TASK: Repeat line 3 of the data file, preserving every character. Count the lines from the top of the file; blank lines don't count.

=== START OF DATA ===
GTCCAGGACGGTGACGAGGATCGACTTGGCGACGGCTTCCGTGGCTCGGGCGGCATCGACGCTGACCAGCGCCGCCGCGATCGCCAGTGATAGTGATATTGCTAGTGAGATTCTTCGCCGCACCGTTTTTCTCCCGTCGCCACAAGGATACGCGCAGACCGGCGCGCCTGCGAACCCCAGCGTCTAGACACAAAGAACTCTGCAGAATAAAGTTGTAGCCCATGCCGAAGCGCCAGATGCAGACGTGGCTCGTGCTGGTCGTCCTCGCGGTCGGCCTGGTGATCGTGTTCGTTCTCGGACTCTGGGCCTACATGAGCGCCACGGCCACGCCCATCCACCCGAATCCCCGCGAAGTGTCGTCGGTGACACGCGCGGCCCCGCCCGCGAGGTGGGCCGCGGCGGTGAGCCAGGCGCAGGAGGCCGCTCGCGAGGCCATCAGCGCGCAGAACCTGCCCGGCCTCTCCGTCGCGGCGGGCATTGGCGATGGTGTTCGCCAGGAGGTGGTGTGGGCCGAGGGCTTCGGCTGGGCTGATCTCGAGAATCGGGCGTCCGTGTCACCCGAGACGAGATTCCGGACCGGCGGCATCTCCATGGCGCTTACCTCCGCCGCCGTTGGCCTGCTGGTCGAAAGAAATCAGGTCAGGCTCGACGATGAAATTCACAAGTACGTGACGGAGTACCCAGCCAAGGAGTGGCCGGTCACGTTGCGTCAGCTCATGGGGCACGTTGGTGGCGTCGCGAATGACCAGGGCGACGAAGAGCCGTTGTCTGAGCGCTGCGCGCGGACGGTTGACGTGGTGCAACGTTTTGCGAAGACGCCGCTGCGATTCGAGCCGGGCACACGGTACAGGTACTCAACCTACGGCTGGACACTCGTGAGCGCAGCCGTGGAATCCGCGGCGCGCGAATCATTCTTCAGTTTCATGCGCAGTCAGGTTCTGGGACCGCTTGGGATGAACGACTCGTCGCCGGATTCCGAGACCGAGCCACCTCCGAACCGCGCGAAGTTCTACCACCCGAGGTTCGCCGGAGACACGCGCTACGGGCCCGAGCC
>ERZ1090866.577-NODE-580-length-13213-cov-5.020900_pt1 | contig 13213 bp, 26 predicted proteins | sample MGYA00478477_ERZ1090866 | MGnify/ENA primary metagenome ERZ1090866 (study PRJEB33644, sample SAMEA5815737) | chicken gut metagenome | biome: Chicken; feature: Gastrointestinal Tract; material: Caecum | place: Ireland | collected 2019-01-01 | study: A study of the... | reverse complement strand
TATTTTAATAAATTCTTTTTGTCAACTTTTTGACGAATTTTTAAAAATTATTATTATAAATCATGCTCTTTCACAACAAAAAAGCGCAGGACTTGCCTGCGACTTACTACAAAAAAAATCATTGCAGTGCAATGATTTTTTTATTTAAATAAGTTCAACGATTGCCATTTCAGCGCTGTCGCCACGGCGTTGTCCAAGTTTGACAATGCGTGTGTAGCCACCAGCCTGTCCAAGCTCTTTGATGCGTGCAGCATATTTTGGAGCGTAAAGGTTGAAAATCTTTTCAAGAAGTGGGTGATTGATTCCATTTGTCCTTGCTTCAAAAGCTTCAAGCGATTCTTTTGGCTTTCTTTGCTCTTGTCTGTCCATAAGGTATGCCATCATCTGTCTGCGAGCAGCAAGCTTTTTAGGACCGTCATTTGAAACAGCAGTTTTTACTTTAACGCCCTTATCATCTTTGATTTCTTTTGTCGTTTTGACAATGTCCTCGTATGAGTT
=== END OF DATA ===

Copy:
TATTTTAATAAATTCTTTTTGTCAACTTTTTGACGAATTTTTAAAAATTATTATTATAAATCATGCTCTTTCACAACAAAAAAGCGCAGGACTTGCCTGCGACTTACTACAAAAAAAATCATTGCAGTGCAATGATTTTTTTATTTAAATAAGTTCAACGATTGCCATTTCAGCGCTGTCGCCACGGCGTTGTCCAAGTTTGACAATGCGTGTGTAGCCACCAGCCTGTCCAAGCTCTTTGATGCGTGCAGCATATTTTGGAGCGTAAAGGTTGAAAATCTTTTCAAGAAGTGGGTGATTGATTCCATTTGTCCTTGCTTCAAAAGCTTCAAGCGATTCTTTTGGCTTTCTTTGCTCTTGTCTGTCCATAAGGTATGCCATCATCTGTCTGCGAGCAGCAAGCTTTTTAGGACCGTCATTTGAAACAGCAGTTTTTACTTTAACGCCCTTATCATCTTTGATTTCTTTTGTCGTTTTGACAATGTCCTCGTATGAGTT